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Wood graining and Dragging

Wood graining and Dragging

These techniques are variations on the same theme, wood graining is merely an extension and amplification of dragging. However, dragging will show up any imperfections in the wall, so it is best kept for surfaces that are perfectly smooth. Wood graining effects can look stunning in the right situation and will add interest to an otherwise plain interior.

Wood graining
A wood grained blue wall with stenciling applied to the beams is offset by the simple table and ceiling in this dining room.

Both of these techniques involve pulling or dragging a dry brush through an oil-based glaze to create irregular linear patterns. Skilled decorators can achieve imitation wood finishes in this way, by raking long, narrow strokes with I special straight haired brushes called floggers.

You can use any dry brush, however, and many irregular patterns and line widths can be achieved, depending on the con your brush. Dragging through a wall glaze using a fine, soft brush results in a subtle fine line finish. Adding a graining comb finish to distort and offset these lines can give the appearance of exotic wood. This technique works well on furniture and wood panels.


Wood graining:

Using the wood graining technique, you can make your surface look like the raised grain on planed timbers. Select your eggshell base coat carefully, for example, using a MING mid-yellow base showing through an orange glaze to imitate pine. Other combinations Will give an appearance similar to other types of wood. Use a 50:50 mix in your chosen oil-based glaze and brush it on evenly.

Any brush marks that are left visible must run in the final direction of the gram. When You are satisfied with the even color, drag a dry brush through the glaze leaving veins of base color exposed.

The width of the grain effect will depend on the age and condition of the brush. Rubber rockers and graining combs can be used to imitate the peculiarities of a natural timber surface, such as the fibres, grain spirals, bands of paler tissue and so on.

You Will Need:

  • Eggshell base color.
  • Brush.
  • Dry Brush.
  • Oil Based Glaze.
  • Graining Comb.

Step of Wood graining

  1. Step One: To wood grain, apply glaze generously over the base coat, working parallel to the grain on wooden surfaces.
  2. Step Two: Using dry flogger, drag a series of parallel lines in the glaze to create the pattern of the grain.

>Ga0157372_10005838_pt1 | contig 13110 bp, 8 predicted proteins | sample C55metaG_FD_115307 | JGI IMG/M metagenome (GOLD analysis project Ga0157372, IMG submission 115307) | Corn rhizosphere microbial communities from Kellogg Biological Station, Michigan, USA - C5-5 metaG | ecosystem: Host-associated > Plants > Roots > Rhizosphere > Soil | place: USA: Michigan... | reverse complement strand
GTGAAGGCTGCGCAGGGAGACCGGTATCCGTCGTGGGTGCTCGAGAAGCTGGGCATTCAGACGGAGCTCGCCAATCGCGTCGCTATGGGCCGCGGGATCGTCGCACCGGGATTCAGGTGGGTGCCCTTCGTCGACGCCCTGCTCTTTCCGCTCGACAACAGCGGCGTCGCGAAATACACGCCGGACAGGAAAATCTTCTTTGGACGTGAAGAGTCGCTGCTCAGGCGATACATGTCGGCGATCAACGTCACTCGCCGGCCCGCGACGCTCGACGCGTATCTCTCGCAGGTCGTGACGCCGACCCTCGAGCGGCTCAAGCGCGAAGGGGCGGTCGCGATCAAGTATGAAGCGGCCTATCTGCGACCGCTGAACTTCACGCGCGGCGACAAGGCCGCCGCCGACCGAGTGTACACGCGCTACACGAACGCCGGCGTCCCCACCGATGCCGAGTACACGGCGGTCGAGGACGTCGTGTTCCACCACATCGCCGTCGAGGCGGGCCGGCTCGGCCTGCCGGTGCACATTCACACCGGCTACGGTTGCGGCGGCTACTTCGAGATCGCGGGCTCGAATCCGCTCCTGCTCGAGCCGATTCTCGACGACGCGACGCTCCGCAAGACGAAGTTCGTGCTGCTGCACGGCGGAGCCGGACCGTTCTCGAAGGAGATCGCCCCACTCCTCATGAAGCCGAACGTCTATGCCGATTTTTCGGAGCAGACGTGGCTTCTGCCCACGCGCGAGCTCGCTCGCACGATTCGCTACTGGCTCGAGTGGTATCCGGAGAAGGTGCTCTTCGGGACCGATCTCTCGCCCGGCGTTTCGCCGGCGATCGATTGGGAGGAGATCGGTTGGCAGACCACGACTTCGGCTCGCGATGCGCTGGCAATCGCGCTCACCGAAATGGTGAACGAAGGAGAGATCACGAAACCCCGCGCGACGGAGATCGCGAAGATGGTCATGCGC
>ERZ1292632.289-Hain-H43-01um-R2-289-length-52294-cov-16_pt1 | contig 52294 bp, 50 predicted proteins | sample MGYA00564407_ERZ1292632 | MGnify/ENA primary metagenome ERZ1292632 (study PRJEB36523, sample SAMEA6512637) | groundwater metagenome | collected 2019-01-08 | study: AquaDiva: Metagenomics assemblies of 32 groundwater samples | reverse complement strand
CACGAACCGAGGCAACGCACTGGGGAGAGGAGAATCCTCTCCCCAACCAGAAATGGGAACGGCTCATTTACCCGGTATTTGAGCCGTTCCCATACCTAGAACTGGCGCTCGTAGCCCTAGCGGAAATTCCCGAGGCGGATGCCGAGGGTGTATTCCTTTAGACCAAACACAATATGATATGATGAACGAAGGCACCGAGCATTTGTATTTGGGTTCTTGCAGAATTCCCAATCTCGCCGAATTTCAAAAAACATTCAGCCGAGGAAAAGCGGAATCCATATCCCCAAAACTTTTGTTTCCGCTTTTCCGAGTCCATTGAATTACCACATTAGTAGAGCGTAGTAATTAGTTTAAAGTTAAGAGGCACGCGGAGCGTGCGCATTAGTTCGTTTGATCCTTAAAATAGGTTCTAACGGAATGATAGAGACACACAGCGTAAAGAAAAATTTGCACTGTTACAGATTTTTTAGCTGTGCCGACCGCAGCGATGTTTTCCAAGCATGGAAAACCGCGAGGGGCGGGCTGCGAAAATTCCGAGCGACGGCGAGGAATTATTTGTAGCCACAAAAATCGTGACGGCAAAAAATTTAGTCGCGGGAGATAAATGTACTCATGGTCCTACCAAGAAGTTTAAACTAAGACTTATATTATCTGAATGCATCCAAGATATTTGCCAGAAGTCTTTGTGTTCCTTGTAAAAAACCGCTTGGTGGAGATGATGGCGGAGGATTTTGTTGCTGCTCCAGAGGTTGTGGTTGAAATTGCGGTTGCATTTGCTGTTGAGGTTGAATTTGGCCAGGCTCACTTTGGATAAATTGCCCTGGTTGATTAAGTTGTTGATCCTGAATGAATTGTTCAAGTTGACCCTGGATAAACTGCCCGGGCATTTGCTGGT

3. Step Three : Use a graining comb to manipulate the parallel lines and make interesting patterns.

wood graining

Dragging :

Dragging is, in reality, the first part of wood graining, but if you select an entire wall for this effect, only drag half the wall at a time otherwise the brush will overload because it picks up too much glaze from the surface. Always keep the brush as dry as possible you may find this easier if you drag the second half of the wall upwards from the floor, meeting in the middle. Lessen the pressure as you move through the join, and don’t meet in exactly the same place as you move along the wall. Try to vary this by 30cm/ 1ft or so.

You will Need :

  • Pale base color.
  • Contrasting color or glaze.
  • Brushes.
  • Dry long haired Flogger.

Step of Wood Dragging :

  • STEP 1 : To create a denim effect, first paint the wall surface with a very pale blue base coat.
  • STEP 2 : Paint the surface with a denim blue, which should contrast well with the underlying color.
  • STEP 3 : Drag a long haired flogger over the wall over the wall from top to middle and bottom to middle.

wood Dragging

Other effects :

A variety of effects involving oil-glaze graining and dragging can be achieved using manufacturers paint-effect kits, consisting of base coat, top coat and effect applicators. For example, you can create your own blue-jeans wall finish in this way.

A denim blue top coat is rollered over a dry, very pale blue base, and then dragged with a long haired flogger brush, which can be used to create a denim jeans-effect, from ceiling and floor to the middle of the wall. Follow the kit instructions because a protective final coat may be needed.

On modem, smooth walls, a floor to ceiling denim effect adds a cool, unusual feel. Or, if you prefer, the traditional blues can be replaced by other color combinations.

Other effects

One: To drag a surface, once you have applied the base coat, draw a dry flogger ave it, working from the top to about halfway down.

Second : Then drag the brush upward from the float, meeting at different points along the wall. Don’t worry If the lines are not perfectly straight.


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